Keith Wells, MD at Quelfire, discusses why compartmentation in buildings relies on effective fire stopping of service apertures.
Fire compartments in buildings are often breached because of mechanical and electrical service penetrations. This can occur while the building is being constructed and gaps around the aperture are not adequately firestopped, or where they are installed incorrectly. It can also occur in existing buildings when apertures for new M&E services are created and then not effectively firestopped. Compromises in this area will mean that the compartment does not achieve the required degree of containment, causing the fire to spread quickly to other areas of the building and seriously restrict the time that occupants have to safely evacuate.
Building Regulations’ Approved Document B requires buildings to be subdivided into a number of discrete compartments using construction materials in order to prevent the passage of fire from one cell to another for a given period of time. These passive fire protection systems effectively compartmentalise a building by creating fire-resistant walls and floors, typically with 30-, 60-, 90- or 120-minute protection. Firestopping products used to maintain the integrity of these compartments must be tested to current standards including BS EN1366-3: 2009 and BS476: Part 20: 1987.
Safe means of escape
An important element of creating an effective passive fire protection system is ensuring buildings are designed with fire-rated compartments. These compartments protect ‘means of escape’ routes from the building, for example, corridors and stairwells. Occupants rely on the integrity of these fire compartments to ensure their safe evacuation. However, over the years, as buildings are renovated or altered, fire compartments can be compromised. Simple changes, such as drilling a hole through a wall for new HVAC or IT services can result in a breach. Even a drill hole the size of a pencil that has not been adequately firestopped can allow rapid spread of smoke in minutes, leading to potentially devastating consequences.
Retaining a safe means of escape for building occupants relies on fire compartmentations being regularly checked. As such, it should be an integral part of any existing fire risk assessment. Building owners and facility managers should verify that whoever is undertaking the fire risk assessment includes a review of fire compartmentation, focussing on whether penetrating services have been suitably firestopped, properly supported, and are in good condition and complete. They should also check for third party certification, including products used and identification of installers. All firestopped penetrations should be labelled and recorded and carried out by a competent person or external fire inspection company.
“Retaining a safe means of escape for building occupants relies on the fire compartmentations being regularly checked and as such should be an integral part of any existing fire risk assessment.”
A fire compartment that has been incorrectly firestopped will not, in the event of a fire, achieve the required degree of containment. This will allow the fire to spread quickly to other areas of the building and seriously restrict the amount of time that occupants have to safely evacuate via the means of escape.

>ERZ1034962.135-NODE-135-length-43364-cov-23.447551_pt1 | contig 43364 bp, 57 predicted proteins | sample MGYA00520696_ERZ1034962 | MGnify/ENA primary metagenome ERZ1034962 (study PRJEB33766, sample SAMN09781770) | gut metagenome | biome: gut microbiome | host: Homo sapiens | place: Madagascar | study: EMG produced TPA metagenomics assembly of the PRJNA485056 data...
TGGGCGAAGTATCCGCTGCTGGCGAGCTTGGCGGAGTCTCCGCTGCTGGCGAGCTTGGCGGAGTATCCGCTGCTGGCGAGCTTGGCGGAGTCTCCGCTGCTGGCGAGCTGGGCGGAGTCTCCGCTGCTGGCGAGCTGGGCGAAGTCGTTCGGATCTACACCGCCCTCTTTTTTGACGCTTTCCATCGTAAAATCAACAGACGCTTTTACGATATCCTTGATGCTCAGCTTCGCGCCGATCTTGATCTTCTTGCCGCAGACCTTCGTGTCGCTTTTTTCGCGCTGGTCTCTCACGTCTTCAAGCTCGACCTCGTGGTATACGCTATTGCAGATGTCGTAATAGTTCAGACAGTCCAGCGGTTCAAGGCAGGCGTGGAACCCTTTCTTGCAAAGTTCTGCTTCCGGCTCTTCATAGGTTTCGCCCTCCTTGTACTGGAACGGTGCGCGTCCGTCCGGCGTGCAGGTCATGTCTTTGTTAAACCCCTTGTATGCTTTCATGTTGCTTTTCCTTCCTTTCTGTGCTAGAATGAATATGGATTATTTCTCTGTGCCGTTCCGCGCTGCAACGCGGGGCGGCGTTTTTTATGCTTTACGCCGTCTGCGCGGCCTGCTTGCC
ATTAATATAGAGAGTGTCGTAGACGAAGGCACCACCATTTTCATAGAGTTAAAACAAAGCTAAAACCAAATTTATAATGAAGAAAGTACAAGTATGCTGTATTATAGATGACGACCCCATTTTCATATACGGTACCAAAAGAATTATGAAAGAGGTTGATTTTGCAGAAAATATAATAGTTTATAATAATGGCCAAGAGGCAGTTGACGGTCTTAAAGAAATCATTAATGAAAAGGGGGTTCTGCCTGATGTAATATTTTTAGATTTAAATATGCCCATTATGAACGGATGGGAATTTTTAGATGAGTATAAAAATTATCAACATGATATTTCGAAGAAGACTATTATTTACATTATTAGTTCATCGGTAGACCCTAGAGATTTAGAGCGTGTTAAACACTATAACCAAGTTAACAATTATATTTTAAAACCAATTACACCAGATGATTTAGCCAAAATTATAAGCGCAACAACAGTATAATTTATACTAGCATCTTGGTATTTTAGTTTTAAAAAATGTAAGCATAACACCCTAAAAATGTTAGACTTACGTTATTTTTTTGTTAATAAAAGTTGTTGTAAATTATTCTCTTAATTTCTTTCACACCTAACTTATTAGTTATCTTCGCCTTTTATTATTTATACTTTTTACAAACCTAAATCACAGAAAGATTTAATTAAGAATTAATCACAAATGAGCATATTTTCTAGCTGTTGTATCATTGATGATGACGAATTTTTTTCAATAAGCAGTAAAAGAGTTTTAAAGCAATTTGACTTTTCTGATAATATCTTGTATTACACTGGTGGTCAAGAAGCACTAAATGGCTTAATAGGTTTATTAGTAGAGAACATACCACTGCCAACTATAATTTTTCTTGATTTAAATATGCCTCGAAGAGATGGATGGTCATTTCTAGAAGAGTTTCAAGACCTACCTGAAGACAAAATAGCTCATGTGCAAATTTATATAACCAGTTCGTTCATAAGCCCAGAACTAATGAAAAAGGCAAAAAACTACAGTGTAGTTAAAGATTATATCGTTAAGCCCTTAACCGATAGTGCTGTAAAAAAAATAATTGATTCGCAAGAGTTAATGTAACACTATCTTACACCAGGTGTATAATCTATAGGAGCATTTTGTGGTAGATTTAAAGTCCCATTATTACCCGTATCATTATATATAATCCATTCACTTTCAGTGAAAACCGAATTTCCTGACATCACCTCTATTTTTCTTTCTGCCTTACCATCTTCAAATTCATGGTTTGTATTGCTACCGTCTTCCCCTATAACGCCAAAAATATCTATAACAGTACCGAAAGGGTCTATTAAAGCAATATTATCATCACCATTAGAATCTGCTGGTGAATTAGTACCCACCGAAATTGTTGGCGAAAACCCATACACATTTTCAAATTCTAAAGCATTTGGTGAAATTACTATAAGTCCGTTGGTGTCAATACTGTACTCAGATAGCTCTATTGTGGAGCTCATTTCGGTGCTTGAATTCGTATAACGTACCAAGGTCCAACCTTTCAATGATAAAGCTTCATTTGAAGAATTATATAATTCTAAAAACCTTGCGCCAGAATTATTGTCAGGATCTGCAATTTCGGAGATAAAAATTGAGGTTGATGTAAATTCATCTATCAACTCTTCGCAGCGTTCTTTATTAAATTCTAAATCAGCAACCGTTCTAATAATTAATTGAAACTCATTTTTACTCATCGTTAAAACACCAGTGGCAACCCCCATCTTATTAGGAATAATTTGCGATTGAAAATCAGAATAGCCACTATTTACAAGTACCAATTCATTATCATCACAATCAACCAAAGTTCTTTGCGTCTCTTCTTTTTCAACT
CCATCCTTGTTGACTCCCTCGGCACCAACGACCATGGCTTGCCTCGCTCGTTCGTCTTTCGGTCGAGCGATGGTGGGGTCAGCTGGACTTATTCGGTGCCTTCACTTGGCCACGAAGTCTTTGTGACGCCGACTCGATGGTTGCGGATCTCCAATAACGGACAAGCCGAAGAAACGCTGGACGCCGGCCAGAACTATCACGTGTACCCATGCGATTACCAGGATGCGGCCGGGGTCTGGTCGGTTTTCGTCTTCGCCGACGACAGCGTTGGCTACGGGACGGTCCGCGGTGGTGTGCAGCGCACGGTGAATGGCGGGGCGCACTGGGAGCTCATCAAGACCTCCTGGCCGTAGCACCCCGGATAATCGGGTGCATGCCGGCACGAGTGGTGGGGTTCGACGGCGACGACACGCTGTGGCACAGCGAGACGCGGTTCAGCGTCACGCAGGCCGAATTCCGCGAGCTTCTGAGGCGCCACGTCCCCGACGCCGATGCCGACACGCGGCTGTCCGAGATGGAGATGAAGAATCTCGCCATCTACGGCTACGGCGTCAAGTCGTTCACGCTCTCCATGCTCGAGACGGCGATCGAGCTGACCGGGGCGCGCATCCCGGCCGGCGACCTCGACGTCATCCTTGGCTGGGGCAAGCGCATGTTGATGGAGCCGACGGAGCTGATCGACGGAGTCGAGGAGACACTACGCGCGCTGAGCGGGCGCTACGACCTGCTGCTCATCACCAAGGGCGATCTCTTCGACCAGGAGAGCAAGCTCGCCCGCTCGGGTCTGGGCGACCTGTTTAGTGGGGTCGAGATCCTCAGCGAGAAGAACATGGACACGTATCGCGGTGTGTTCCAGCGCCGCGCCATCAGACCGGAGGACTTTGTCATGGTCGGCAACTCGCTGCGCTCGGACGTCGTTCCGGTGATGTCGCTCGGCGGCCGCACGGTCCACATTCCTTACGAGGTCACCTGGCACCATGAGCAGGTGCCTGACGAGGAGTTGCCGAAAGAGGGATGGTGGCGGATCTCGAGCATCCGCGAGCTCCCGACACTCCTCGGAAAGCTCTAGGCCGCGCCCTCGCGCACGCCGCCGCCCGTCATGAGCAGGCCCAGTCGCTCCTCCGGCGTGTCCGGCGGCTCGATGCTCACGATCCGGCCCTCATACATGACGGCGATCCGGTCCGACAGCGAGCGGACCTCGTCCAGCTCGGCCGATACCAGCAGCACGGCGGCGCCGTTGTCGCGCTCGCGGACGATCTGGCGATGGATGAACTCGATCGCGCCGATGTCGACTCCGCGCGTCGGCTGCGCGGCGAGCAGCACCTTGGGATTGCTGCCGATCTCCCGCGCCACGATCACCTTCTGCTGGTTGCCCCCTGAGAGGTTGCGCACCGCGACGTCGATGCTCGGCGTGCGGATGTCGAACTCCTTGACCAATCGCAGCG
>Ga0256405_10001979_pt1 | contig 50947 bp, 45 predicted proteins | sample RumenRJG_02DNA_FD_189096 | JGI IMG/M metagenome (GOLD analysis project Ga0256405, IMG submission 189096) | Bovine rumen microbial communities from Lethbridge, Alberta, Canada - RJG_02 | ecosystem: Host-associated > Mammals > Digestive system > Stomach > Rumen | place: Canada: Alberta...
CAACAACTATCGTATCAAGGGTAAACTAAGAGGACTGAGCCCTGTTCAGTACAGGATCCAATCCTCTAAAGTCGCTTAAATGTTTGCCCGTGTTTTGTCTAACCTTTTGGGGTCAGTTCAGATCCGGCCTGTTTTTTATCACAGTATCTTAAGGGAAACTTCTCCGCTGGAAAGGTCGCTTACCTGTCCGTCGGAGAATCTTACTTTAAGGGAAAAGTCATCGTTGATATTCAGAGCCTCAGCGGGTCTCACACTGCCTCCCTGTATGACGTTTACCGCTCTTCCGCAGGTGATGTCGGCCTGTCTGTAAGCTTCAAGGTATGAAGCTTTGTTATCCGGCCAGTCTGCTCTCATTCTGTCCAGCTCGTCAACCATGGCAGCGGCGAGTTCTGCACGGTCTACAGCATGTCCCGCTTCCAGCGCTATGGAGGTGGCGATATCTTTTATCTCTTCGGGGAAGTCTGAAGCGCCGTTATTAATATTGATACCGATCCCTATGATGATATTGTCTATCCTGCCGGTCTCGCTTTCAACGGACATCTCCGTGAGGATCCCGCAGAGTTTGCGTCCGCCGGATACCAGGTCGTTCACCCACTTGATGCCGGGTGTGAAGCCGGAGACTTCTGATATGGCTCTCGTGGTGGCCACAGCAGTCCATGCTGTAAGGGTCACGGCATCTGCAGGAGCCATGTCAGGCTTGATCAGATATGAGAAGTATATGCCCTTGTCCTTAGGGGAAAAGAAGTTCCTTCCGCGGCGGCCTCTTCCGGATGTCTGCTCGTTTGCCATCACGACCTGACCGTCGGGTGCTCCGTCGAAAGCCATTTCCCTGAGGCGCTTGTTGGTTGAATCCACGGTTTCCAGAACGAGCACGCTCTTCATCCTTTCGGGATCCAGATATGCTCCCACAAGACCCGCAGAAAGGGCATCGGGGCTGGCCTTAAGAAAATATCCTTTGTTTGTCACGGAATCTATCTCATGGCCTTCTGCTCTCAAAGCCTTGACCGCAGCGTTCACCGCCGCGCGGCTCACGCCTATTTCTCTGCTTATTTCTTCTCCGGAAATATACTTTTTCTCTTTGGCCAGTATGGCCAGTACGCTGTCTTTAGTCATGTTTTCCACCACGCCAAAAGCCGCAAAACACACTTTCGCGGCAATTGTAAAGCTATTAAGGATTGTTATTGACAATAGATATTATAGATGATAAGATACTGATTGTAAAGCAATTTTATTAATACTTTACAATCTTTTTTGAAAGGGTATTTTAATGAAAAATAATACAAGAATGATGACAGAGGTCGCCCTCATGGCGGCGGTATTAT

In response to growing awareness of the importance of effective firestopping, Quelfire has introduced a one-stop-shop system. This is aimed at specialist firestopping contractors, as well as drylining and partitioning installers looking for high quality products that have undergone comprehensive testing. As part of the system approach, the company offers technical back up, which means quicker and more efficient installations, whilst for commercial teams it can present an enhanced value proposition at tender stage.
It is worth seeking out firestopping products with a CE mark, which a growing number now have. Choosing firestopping products with Type X Durability also means they can be exposed to weathering. This is an important consideration on a live construction site because the element that has been firestopped may be left exposed whilst the next phase of construction is completed. The system comprises Fire Batt, Intumescent Acrylic Sealant, Fire Protection Compound, HPE Intumescent Graphite Sealant and Continuous Intuwrap. All the products have undergone rigorous testing as a complete system, so contractors avoid having to source different products from multiple suppliers.
Playing for time
The importance of fire compartments cannot be underestimated — they provide more time for occupants to escape by protecting the integrity of ‘means of escape’ routes such as stairways, whilst delaying the spread of fire to other areas of the building. Multi-storey buildings in particular can result in people trapped on upper floors if fire compartments do not perform as designed. Aside from the obvious danger to people, when a fire compartment does not perform as it should, fire and rescue services are prevented from reaching occupants, compounding the seriousness of the situation.